How To Start Off Well at Your New Job

Rookie of the Year

Being a rookie is never easy. And when it’s on the job, it’s not like school, where a shrug or a non-response is an acceptable excuse for mistakes. This is real life!

So, it’s your first time on the job. What do you do? Think! Yes, and think hard! Because what you exude will make or break you.

This is where the adage--First impressions last--holds true. Thus, it is crucial to carefully choose your words, gestures and even choice of conversation topics. So, what are the right steps to becoming the best and not the beast rookie?

Here are a few points:

  1. Treat everyone well. This simply means that you should be polite. Don’t be overly nice, though, especially not to your boss. Or this may catapult you to the top of the list of people your office mates despise.
  2. Don’t be a yenta. Avoid crowds where idle talk takes place. Instead, create a culture of not commenting about a topic that would not cultivate a good atmosphere for everyone. Though gossip is tempting, don’t say anything when you have nothing good to say.
  3. Come on time. Never be late! Your boss is most likely to notice people who are punctual. Punctuality refers not only to attendance, but also to a respect for deadlines and prompt responses to requests.
  4. Walk an extra mile. Take on tasks above and beyond the ordinary. And stay in the office later when tasks need to be accomplished ASAP. A boss always recognizes extra effort and this will lead him to think that you are intelligent, smart and trustworthy. Develop a sincere commitment to your work and this will naturally shine through.
  5. Express your thoughts. The only way that your boss is going to find out what you are capable of doing is when you perform or say your thoughts out loud. Shyness will not take you anywhere but if you push yourself a little more to suggest a brilliant idea you have come up with, then it might get you places. And you will not be tagged as the ‘silent one’ – now, you don’t want to be called that or do you?
  6. Volunteer! Although this may not sound very appealing to most, one good way to get noticed when you are a novice is to be seen. A great way to do this is to volunteer to take on a new task. However, here’s a word of caution: Don’t volunteer if you are not sure you can handle the situation. The whole point of volunteering is to let them know that you are capable of doing something beneficial. And that they need you. You don’t want to give them the impression that they made a mistake in hiring you.
  7. Don’t be a deadbeat employee. Avoid being a liability. If your boss is always late, that is not reason enough for you to be late, too. Well, he’s the leader and you just follow, you say? Then, you are no better than him and do not deserve more than what you have now. Remember: No pain, no gain.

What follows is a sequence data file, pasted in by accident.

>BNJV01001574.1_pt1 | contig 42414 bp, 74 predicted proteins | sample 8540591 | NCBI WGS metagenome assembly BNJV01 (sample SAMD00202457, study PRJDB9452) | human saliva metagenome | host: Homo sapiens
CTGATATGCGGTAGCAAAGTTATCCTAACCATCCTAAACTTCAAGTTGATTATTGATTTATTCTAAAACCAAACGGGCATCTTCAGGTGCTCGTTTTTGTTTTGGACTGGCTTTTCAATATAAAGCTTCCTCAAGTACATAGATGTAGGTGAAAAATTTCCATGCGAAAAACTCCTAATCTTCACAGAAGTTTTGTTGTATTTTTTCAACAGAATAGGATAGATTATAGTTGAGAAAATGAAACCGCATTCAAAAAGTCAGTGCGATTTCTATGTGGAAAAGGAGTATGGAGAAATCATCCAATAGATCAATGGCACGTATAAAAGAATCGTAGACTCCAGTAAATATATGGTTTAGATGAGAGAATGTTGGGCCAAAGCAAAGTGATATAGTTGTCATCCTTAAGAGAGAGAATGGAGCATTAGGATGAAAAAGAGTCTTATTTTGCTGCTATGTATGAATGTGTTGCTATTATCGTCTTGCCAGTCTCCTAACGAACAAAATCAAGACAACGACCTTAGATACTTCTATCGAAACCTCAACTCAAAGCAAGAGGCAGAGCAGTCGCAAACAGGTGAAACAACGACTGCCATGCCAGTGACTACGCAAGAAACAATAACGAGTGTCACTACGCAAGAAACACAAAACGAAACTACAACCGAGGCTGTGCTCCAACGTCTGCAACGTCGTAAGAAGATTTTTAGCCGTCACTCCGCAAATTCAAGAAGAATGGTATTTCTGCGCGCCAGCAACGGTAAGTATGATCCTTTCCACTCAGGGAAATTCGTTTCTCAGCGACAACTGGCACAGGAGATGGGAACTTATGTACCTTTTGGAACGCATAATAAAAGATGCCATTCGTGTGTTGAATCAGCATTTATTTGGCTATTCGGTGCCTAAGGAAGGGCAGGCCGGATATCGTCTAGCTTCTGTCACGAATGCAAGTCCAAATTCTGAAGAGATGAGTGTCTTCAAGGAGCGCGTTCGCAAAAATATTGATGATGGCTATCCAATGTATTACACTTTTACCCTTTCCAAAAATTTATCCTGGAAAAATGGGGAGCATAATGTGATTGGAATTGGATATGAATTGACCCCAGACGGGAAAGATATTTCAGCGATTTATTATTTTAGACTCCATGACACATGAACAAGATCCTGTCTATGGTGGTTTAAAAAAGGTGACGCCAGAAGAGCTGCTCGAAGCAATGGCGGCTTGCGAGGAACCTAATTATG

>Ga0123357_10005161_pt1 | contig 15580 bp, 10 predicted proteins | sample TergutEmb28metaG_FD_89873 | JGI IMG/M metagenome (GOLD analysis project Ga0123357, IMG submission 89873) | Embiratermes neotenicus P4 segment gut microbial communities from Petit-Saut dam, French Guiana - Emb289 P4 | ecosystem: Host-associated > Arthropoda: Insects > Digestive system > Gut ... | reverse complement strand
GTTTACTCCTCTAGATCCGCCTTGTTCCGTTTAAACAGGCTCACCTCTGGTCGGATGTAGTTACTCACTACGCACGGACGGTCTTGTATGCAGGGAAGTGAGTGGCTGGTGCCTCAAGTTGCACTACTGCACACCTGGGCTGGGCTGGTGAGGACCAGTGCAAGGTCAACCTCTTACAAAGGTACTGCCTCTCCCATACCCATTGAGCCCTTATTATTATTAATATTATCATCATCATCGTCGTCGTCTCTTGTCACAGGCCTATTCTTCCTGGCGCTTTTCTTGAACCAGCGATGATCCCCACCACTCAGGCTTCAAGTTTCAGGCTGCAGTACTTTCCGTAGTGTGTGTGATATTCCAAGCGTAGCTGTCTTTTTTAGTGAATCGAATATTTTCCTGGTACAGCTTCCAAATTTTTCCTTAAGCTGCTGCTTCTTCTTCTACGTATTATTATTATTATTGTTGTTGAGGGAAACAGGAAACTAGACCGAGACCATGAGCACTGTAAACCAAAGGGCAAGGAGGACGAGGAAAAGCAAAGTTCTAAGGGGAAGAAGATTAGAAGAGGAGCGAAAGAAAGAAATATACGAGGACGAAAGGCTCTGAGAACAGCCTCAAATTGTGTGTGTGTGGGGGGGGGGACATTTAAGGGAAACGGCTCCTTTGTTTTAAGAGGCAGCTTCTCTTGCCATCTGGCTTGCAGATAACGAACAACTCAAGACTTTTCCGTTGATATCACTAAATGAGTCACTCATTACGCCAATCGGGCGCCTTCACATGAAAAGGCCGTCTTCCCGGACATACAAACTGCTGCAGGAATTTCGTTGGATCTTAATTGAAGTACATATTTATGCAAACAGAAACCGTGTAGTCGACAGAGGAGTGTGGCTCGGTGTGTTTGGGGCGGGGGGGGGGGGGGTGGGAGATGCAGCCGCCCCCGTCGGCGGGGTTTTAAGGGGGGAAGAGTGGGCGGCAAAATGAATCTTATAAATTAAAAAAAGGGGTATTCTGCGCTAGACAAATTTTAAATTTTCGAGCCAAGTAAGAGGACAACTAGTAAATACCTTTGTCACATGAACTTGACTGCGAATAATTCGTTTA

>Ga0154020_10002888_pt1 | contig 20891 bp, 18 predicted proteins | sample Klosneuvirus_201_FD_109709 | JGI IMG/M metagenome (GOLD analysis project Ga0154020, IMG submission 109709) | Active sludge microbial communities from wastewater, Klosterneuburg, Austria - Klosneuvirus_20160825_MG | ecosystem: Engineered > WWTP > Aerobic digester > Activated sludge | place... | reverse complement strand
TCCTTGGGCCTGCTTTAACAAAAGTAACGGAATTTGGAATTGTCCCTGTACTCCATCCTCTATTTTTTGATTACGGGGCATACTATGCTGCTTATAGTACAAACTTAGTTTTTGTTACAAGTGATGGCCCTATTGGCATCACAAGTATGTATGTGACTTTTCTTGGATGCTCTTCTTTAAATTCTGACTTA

8. Avoid complaining. If you can help it, don’t complain. Instead, give solutions and do not present problems as you see them.
  9. Learn to communicate. Communicate politely, properly and clearly, not just to people in authority, but also to your colleagues. Being rude will never help. Choose good timing for a conversation (depending on your topic). Talk with ease and calm. A good communicator will always be understood and is most likely to be tapped when ideas are solicited.
  10. Dress your dream post. A strong hint of what you want to be ten years from now is best shown through the way you dress. If you dress down all the time, your capacity for authority and responsibility may not show through the clothes. Dressing well suggests leadership and responsibility. And don’t show cleavage unless your position calls for you to do that.

All I'm really saying is: "Don't just be a rookie." Instead, be someone worth keeping.

 

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Comments

May
25

Thanks for all your comments. Waheed, you are right. It's no good being too extreme about things.

By Cherry Ozoa
Jan
30

What has more helped me in all my new assignments is that I keep a balance between being an observer and an active performer in those first days of daily office tasks. Going too far in either direction in the very beginning leads to trouble, but after you get familiar with everything, it is a good idea to consider point No. 4 (Walk an extra mile, as you have rightly put it.). Very good points indeed. Thanks.

By Waheedullah Aleko
Jan
22

I find your article very clear and easy to follow. We often find ourselves in a new situation not just the office and this applies too.

By Mary Norton